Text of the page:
“It is unreasonable to think we can earn rewards without being willing to pay their true price.” -Epictetus
These were words of a Greek philosopher, Epictetus, a man who devoted his life to his search for happiness and freedom of the mind. Epictetus was born a slave but was able to study Stoic philosophy as a young man, and when he was eventually freed, he spent the rest of his life teaching ‘the practical art of living’.
I have spent many years studying ‘eastern philosophies’, particularly the yogic and buddhist ways of thinking about the purpose of life, the pursuit of happiness and the nature of the self. So it was an interesting change this month for me to read some of the Stoic philosophers…and to find so much overlap in these schools of thought.
The most obvious take away from the Stoics is this – There are some things that we can control, namely the content of our inner thoughts and our own actions. However most of what we encounter in our life is actually NOT under our control, and letting go our of misguided attempt to control these things is the key to personal freedom.
“All advantages have their price.”
The idea that “It is unreasonable to think we can earn rewards without being willing to pay their true price.”
My brother met Tiger Woods last week. As a lifelong golfer and massive fan, he was obviously totally stoked. But it made me reflect that Tiger Woods cannot go anywhere by himself. The cost of his success and wealth has been that he can never just walk down the street in peace, can never just go into a coffee shop or restaurant and eat in peace. He is always watched, always approached, always forced to put on a smile and shake the hand of the latest fan. For a slight introvert like me, this is an inconceivable price to pay.
Maybe this is an obvious example.
But the reason these wise words stood out to me is not because they are obvious, but precisely because they are almost never obvious to us. We all have people we look at – through the screen of our computers or on covers of magazines, in our daily lives or in the realm of our imagination – and we think, “they’ve got it GOOD”…“they’ve got it EASIER”…“wouldn’t it be so much better to have/be like THAT”.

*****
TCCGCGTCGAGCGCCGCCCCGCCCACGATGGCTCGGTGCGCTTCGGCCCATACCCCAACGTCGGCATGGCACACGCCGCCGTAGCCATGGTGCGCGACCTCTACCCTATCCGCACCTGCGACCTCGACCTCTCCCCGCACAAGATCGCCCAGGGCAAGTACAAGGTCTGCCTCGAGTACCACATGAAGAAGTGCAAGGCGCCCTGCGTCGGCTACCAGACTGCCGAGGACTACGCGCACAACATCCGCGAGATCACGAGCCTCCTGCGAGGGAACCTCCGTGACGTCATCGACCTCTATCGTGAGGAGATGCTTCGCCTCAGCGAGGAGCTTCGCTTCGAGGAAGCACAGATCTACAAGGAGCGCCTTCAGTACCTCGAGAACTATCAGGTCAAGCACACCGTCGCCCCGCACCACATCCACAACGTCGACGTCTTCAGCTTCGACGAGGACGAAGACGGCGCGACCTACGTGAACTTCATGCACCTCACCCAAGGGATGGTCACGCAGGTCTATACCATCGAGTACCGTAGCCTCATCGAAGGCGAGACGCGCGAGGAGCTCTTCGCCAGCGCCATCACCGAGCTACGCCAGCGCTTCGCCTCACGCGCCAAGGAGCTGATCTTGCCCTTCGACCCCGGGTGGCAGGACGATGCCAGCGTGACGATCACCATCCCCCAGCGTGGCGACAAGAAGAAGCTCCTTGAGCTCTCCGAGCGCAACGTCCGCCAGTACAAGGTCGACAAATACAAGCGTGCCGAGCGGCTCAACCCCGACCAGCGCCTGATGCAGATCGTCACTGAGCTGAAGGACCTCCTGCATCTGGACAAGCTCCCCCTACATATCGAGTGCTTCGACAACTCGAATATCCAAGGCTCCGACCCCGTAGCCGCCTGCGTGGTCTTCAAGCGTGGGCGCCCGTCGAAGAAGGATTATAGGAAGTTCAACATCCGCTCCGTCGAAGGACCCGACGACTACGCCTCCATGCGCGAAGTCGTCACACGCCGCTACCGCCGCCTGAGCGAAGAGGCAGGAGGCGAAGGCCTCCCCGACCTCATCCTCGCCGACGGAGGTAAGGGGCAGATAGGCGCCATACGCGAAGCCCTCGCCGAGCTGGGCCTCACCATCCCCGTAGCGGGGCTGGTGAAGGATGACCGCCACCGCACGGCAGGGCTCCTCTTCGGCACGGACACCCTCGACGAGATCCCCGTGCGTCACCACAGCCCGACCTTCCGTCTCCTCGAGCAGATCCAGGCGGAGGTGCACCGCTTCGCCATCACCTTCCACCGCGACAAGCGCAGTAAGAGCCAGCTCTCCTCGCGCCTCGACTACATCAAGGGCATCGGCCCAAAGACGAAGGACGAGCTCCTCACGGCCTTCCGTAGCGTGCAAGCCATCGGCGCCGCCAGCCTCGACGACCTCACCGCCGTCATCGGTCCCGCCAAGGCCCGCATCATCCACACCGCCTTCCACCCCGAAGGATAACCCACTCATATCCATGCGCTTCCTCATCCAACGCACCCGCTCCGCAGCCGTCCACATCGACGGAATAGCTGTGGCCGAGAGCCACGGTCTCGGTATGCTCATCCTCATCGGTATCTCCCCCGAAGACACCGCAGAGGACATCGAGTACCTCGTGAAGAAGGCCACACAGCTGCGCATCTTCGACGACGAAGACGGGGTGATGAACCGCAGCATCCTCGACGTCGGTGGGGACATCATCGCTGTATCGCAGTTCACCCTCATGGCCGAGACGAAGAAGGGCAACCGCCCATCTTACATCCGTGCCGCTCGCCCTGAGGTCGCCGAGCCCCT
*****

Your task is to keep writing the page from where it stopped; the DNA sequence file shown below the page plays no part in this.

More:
“All advantages have their price.”
It’s so difficult to remember that, for better or worse, circumstances come as packages. Wealth can come with stress, financial complications, jealousy, or fear of losing what has been gained. Success can often come with less leisure time, more stress, the feeling of imposter syndrome or deeper feelings of inadequacy…or the opposite, unfounded visions of infallibility.
Moving into a bigger house also means there are more rooms to keep clean.
So on the one hand, it has made me reflect on all the areas of my life and thoughts in my mind where I long for things to be different than they are…And I have asked myself, “if I had that thing, what are all the other changes and experiences that come with it? Do I want ALL of those? Or at least, is that thing what I REALLY want?”
In the age of social media where we are given close-up exposure to so many different ways of life, so many different kinds of success and achievement, it’s easy to think we can “cherry pick” certain aspects of a life without acknowledging the package that comes with it.
So in a way, it’s given me a new perspective on gratitude. Being satisfied with what my life looks like just as it is.
And it’s also been a great motivation. “All advantages have their price…” so if I want something, I better stop whining to myself and just get on with paying that price. I can’t expect to feel more physically fit unless I actually get out and run. I can’t expect to be a successful writer unless I make the time to WRITE, which means saying no to some things I want to do and working hard.
I enjoyed reading Stoic philosophy so much I convinced my podcasting co-host Clay (who is also a big Stoic fan) to spend two episodes discussing these ideas in more depth. You can have a listen in to episodes 25 and 26 of the Havana Sessions Podcast.
What do you want? Are you willing to pay the price? Are you willing to accept all the things that come with it? If so, get on with it already. If not, stop pining after that other life.
This is the ‘tough love talk’ from Epictetus to me on a raining autumnal day.